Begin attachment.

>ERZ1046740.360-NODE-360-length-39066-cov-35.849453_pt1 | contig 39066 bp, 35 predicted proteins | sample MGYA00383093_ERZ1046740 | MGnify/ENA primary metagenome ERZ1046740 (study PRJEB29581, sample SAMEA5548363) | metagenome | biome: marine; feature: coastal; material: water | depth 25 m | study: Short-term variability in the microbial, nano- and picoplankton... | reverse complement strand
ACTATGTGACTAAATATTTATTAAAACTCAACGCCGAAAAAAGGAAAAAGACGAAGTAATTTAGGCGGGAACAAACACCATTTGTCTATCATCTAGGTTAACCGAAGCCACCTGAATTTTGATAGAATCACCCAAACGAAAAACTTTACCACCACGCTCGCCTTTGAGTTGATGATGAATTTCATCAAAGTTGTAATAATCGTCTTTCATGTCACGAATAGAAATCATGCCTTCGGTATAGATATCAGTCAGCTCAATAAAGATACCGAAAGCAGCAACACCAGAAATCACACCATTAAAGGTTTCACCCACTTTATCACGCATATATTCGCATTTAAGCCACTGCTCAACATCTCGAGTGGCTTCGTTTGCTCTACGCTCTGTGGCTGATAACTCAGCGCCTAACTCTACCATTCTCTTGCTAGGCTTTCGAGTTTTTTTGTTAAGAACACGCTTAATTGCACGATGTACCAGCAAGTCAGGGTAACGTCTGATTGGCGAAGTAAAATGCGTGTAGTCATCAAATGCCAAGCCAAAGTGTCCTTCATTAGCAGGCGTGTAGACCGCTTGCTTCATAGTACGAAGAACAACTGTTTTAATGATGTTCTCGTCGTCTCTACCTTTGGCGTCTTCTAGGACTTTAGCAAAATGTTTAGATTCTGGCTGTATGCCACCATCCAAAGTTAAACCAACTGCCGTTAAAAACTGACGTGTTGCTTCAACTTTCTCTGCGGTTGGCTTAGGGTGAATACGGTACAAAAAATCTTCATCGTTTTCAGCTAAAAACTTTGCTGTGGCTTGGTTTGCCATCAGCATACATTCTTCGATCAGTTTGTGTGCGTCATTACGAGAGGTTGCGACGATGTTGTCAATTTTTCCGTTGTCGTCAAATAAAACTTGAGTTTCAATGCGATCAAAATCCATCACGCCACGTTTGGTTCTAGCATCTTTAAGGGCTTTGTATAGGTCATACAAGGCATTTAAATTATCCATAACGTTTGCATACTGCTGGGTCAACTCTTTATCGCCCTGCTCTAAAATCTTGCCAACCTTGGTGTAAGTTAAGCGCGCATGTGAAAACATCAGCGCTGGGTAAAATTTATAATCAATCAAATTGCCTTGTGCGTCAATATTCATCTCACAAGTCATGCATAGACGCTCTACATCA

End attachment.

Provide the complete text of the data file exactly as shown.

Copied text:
>ERZ1046740.360-NODE-360-length-39066-cov-35.849453_pt1 | contig 39066 bp, 35 predicted proteins | sample MGYA00383093_ERZ1046740 | MGnify/ENA primary metagenome ERZ1046740 (study PRJEB29581, sample SAMEA5548363) | metagenome | biome: marine; feature: coastal; material: water | depth 25 m | study: Short-term variability in the microbial, nano- and picoplankton... | reverse complement strand
ACTATGTGACTAAATATTTATTAAAACTCAACGCCGAAAAAAGGAAAAAGACGAAGTAATTTAGGCGGGAACAAACACCATTTGTCTATCATCTAGGTTAACCGAAGCCACCTGAATTTTGATAGAATCACCCAAACGAAAAACTTTACCACCACGCTCGCCTTTGAGTTGATGATGAATTTCATCAAAGTTGTAATAATCGTCTTTCATGTCACGAATAGAAATCATGCCTTCGGTATAGATATCAGTCAGCTCAATAAAGATACCGAAAGCAGCAACACCAGAAATCACACCATTAAAGGTTTCACCCACTTTATCACGCATATATTCGCATTTAAGCCACTGCTCAACATCTCGAGTGGCTTCGTTTGCTCTACGCTCTGTGGCTGATAACTCAGCGCCTAACTCTACCATTCTCTTGCTAGGCTTTCGAGTTTTTTTGTTAAGAACACGCTTAATTGCACGATGTACCAGCAAGTCAGGGTAACGTCTGATTGGCGAAGTAAAATGCGTGTAGTCATCAAATGCCAAGCCAAAGTGTCCTTCATTAGCAGGCGTGTAGACCGCTTGCTTCATAGTACGAAGAACAACTGTTTTAATGATGTTCTCGTCGTCTCTACCTTTGGCGTCTTCTAGGACTTTAGCAAAATGTTTAGATTCTGGCTGTATGCCACCATCCAAAGTTAAACCAACTGCCGTTAAAAACTGACGTGTTGCTTCAACTTTCTCTGCGGTTGGCTTAGGGTGAATACGGTACAAAAAATCTTCATCGTTTTCAGCTAAAAACTTTGCTGTGGCTTGGTTTGCCATCAGCATACATTCTTCGATCAGTTTGTGTGCGTCATTACGAGAGGTTGCGACGATGTTGTCAATTTTTCCGTTGTCGTCAAATAAAACTTGAGTTTCAATGCGATCAAAATCCATCACGCCACGTTTGGTTCTAGCATCTTTAAGGGCTTTGTATAGGTCATACAAGGCATTTAAATTATCCATAACGTTTGCATACTGCTGGGTCAACTCTTTATCGCCCTGCTCTAAAATCTTGCCAACCTTGGTGTAAGTTAAGCGCGCATGTGAAAACATCAGCGCTGGGTAAAATTTATAATCAATCAAATTGCCTTGTGCGTCAATATTCATCTCACAAGTCATGCATAGACGCTCTACATCA